We hope all of our students who want to work will find jobs (and we work hard to help them do that), but admitted students should come to the program ready to pay tuition for all four semesters.
Currently ranked as the #2 graduate game development program in the U.S., admission is competitive and students are expected to have both the academic background as well as the appropriate skills to succeed in an intense, studio-based master’s program. In the application process we will not only be looking at your previous educational experience, but also looking for indicators that show you already have skills you want to expand and improve by pursuing a Master’s in Entertainment Arts and Engineering (MEAE).
It is important to note that the MEAE requires a significant time commitment. Students should expect to allocate at least 20 hours a week to class time, as well as additional time outside of their classes working with a team on game creation. This time requirement will last for the entire 2-year program (4 semesters, plus a summer internship semester). Our program strives to provide a world-class education and to give students the experience of working in a video game studio. These experiences are both time-intensive.
To apply for the Entertainment Arts & Engineering program, you must decide which track you will be applying for:
- Artists interested in concept art, environmental art, storyboarding, animating, modeling, texturing, and rigging should apply to the Arts Track.
- Artists interested in visual effects, modeling, texturing, and rigging in combination with engine integration and the art pipeline should apply to the Technical Art track.
- Programmers should apply to the Engineering track.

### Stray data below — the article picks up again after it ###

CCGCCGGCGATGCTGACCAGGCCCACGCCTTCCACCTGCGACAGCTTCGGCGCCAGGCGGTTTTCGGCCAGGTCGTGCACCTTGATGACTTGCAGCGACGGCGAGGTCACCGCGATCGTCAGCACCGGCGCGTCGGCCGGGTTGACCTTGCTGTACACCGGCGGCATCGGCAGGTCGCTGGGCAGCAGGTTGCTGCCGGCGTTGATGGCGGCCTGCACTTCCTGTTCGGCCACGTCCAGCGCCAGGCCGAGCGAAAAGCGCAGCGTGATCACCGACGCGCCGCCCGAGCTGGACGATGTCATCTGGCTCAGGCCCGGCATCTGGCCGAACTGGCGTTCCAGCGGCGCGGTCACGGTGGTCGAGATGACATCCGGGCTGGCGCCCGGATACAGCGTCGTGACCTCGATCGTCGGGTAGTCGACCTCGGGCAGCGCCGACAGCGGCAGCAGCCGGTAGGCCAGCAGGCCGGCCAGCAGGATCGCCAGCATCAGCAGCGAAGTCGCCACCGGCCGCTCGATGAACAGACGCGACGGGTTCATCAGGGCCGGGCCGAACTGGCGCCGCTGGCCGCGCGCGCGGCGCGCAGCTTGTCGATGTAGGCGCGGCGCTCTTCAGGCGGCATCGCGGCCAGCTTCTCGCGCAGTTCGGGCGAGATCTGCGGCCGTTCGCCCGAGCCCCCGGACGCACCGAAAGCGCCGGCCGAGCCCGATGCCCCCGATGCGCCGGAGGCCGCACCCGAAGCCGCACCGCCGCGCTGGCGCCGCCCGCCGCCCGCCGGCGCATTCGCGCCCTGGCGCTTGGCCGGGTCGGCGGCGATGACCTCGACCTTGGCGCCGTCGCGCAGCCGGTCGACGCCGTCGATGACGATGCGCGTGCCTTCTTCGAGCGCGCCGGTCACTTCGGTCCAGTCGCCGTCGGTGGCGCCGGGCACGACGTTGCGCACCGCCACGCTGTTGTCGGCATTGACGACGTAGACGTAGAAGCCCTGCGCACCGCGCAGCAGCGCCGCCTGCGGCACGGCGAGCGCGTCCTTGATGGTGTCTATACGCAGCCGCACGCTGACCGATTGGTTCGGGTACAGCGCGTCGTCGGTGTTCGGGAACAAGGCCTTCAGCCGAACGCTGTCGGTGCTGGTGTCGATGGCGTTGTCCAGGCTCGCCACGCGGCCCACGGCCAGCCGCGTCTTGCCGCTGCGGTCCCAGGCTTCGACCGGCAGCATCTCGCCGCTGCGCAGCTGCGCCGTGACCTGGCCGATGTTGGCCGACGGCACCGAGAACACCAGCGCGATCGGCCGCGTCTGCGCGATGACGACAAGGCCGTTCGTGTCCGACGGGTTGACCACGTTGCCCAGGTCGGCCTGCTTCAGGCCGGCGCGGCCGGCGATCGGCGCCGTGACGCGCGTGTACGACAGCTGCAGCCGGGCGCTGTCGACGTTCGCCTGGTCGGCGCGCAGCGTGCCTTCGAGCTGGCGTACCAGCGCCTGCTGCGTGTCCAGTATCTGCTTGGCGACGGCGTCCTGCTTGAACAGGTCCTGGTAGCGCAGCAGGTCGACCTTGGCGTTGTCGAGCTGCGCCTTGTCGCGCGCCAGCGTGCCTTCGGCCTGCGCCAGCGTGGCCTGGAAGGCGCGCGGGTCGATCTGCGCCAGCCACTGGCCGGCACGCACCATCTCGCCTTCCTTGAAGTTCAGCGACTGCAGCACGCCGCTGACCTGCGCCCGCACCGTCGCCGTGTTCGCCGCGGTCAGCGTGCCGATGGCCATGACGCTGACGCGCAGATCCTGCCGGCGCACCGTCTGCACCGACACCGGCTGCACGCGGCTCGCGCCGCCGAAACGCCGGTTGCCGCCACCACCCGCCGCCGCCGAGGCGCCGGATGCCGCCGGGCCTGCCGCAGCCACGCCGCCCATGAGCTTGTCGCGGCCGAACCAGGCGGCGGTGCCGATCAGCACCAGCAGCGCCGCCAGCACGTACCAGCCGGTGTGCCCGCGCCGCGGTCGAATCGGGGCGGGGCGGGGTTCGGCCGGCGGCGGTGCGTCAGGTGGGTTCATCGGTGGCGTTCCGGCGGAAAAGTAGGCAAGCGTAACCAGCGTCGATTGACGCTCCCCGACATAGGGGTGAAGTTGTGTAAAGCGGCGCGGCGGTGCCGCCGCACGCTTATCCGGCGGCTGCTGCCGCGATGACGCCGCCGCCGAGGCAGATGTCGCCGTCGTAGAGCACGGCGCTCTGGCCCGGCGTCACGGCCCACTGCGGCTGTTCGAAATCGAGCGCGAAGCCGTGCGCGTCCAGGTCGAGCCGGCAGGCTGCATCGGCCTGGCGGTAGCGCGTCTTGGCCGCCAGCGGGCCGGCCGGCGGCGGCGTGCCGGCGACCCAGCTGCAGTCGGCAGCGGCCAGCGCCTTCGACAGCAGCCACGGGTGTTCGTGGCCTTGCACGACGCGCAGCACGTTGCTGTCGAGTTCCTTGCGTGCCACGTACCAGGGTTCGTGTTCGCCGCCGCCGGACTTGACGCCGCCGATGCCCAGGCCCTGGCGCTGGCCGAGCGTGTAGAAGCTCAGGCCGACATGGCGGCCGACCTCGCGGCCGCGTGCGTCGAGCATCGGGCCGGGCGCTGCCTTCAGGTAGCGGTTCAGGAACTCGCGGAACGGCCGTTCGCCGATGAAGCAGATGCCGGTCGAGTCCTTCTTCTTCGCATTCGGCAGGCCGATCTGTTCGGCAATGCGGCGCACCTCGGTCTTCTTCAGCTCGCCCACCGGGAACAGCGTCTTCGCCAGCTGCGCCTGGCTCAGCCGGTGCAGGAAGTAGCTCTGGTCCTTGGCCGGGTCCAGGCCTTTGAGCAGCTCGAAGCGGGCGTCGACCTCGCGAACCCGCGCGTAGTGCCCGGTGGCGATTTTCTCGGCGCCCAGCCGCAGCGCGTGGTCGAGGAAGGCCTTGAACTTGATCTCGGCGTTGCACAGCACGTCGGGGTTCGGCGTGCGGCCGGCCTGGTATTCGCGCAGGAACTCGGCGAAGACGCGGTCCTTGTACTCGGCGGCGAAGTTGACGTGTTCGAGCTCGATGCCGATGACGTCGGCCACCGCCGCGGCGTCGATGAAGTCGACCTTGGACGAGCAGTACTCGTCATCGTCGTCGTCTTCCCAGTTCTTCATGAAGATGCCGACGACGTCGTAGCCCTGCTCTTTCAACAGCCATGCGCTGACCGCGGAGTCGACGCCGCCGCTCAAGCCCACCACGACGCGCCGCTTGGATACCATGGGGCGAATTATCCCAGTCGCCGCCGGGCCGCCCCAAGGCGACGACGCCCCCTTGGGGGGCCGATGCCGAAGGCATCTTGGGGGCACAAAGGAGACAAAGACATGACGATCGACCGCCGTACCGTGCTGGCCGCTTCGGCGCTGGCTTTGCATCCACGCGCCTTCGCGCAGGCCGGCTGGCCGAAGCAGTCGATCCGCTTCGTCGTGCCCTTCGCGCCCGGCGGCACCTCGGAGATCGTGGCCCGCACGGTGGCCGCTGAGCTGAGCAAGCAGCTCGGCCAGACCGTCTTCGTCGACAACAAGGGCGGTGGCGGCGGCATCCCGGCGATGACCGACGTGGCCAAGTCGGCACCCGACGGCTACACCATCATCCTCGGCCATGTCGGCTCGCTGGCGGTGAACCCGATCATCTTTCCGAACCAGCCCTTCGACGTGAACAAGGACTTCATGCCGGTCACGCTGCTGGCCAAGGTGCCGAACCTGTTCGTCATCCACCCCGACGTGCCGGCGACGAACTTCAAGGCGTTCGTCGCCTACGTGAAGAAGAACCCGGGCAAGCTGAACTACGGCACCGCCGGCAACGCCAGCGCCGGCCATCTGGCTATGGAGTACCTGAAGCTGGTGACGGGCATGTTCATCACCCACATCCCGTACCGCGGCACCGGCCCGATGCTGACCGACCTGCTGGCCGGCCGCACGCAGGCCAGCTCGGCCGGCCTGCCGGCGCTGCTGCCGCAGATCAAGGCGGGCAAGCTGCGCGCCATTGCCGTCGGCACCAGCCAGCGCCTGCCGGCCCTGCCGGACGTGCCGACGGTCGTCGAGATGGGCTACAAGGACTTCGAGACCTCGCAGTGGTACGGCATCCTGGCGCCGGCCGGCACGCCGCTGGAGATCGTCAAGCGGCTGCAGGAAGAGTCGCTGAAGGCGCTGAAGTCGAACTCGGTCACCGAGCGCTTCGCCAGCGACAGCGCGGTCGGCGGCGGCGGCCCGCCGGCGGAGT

- Applicants interested in project management, the business side of games, marketing and design should apply to the Production Track.
Applications for Fall Semester 2014 will be evaluated according to the following deadlines:
• Regular Deadline – February 28th (International Students are encouraged to apply by January 31st so all paperwork can be processed in a timely fashion).
Click for more information about:
The University of Utah’s general admission information can be found here:
Three tracks to choose from:
Students in the Arts Track will focus on the tools and techniques required to understand and use the components of design, story, drawing, and story-boarding for games. Students will expand their artistic skills as they create interactive worlds, animation, cinematics, characters, and models that are integrated into cutting edge games. This will be done with cutting-edge industry tools and the latest equipment in a true entrepreneurial game development space.
Students in the Technical Art track take engineering and art classes that focus on the technical art aspects of video games including game engines, graphics, artificial intelligence, and novel input devices.
Students in the Engineering Track take courses that focus on the technical aspects of video games including the latest development languages, game engines, graphics, artificial intelligence, and novel input devices.
The Production Track is a three part sequence designed to both educate and prepare students for the variety of tasks undertaken by producers involved in video game development and focuses on theory, praxis, and performance.